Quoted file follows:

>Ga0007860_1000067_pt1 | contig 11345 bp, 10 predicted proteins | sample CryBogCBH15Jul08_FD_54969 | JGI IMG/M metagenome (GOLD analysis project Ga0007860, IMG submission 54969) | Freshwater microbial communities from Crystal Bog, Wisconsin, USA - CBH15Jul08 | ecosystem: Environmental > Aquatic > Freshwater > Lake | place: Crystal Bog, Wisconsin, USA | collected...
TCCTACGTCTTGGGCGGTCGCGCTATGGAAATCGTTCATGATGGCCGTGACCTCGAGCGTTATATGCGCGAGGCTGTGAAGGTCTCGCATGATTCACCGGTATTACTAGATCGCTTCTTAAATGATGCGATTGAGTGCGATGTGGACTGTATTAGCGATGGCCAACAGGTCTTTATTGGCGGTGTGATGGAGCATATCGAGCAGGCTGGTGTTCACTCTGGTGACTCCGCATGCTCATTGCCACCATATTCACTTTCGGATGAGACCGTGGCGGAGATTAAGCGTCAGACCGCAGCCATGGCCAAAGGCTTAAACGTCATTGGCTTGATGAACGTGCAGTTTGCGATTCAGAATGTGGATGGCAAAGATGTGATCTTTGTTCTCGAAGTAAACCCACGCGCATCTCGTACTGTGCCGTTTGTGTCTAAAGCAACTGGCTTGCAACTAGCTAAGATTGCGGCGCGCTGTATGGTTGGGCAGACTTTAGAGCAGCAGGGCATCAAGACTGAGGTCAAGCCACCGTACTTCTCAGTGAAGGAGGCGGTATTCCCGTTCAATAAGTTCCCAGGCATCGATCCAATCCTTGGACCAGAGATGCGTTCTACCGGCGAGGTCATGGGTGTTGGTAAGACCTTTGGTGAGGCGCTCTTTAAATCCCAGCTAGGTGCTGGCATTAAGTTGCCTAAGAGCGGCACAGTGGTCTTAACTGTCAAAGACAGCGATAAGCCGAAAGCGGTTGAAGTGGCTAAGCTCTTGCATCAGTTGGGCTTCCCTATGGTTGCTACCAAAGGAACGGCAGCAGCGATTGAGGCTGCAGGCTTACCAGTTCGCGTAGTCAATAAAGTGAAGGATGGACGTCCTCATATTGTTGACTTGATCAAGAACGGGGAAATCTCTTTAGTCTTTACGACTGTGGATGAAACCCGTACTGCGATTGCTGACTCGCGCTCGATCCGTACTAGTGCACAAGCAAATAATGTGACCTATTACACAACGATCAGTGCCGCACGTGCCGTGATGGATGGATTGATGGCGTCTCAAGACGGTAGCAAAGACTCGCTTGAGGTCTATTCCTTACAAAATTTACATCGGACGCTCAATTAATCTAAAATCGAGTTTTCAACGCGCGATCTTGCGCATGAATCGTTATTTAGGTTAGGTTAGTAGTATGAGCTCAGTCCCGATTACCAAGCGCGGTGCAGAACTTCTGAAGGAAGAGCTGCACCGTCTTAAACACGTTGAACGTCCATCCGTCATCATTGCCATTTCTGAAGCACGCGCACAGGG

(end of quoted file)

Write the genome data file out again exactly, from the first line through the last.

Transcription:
>Ga0007860_1000067_pt1 | contig 11345 bp, 10 predicted proteins | sample CryBogCBH15Jul08_FD_54969 | JGI IMG/M metagenome (GOLD analysis project Ga0007860, IMG submission 54969) | Freshwater microbial communities from Crystal Bog, Wisconsin, USA - CBH15Jul08 | ecosystem: Environmental > Aquatic > Freshwater > Lake | place: Crystal Bog, Wisconsin, USA | collected...
TCCTACGTCTTGGGCGGTCGCGCTATGGAAATCGTTCATGATGGCCGTGACCTCGAGCGTTATATGCGCGAGGCTGTGAAGGTCTCGCATGATTCACCGGTATTACTAGATCGCTTCTTAAATGATGCGATTGAGTGCGATGTGGACTGTATTAGCGATGGCCAACAGGTCTTTATTGGCGGTGTGATGGAGCATATCGAGCAGGCTGGTGTTCACTCTGGTGACTCCGCATGCTCATTGCCACCATATTCACTTTCGGATGAGACCGTGGCGGAGATTAAGCGTCAGACCGCAGCCATGGCCAAAGGCTTAAACGTCATTGGCTTGATGAACGTGCAGTTTGCGATTCAGAATGTGGATGGCAAAGATGTGATCTTTGTTCTCGAAGTAAACCCACGCGCATCTCGTACTGTGCCGTTTGTGTCTAAAGCAACTGGCTTGCAACTAGCTAAGATTGCGGCGCGCTGTATGGTTGGGCAGACTTTAGAGCAGCAGGGCATCAAGACTGAGGTCAAGCCACCGTACTTCTCAGTGAAGGAGGCGGTATTCCCGTTCAATAAGTTCCCAGGCATCGATCCAATCCTTGGACCAGAGATGCGTTCTACCGGCGAGGTCATGGGTGTTGGTAAGACCTTTGGTGAGGCGCTCTTTAAATCCCAGCTAGGTGCTGGCATTAAGTTGCCTAAGAGCGGCACAGTGGTCTTAACTGTCAAAGACAGCGATAAGCCGAAAGCGGTTGAAGTGGCTAAGCTCTTGCATCAGTTGGGCTTCCCTATGGTTGCTACCAAAGGAACGGCAGCAGCGATTGAGGCTGCAGGCTTACCAGTTCGCGTAGTCAATAAAGTGAAGGATGGACGTCCTCATATTGTTGACTTGATCAAGAACGGGGAAATCTCTTTAGTCTTTACGACTGTGGATGAAACCCGTACTGCGATTGCTGACTCGCGCTCGATCCGTACTAGTGCACAAGCAAATAATGTGACCTATTACACAACGATCAGTGCCGCACGTGCCGTGATGGATGGATTGATGGCGTCTCAAGACGGTAGCAAAGACTCGCTTGAGGTCTATTCCTTACAAAATTTACATCGGACGCTCAATTAATCTAAAATCGAGTTTTCAACGCGCGATCTTGCGCATGAATCGTTATTTAGGTTAGGTTAGTAGTATGAGCTCAGTCCCGATTACCAAGCGCGGTGCAGAACTTCTGAAGGAAGAGCTGCACCGTCTTAAACACGTTGAACGTCCATCCGTCATCATTGCCATTTCTGAAGCACGCGCACAGGG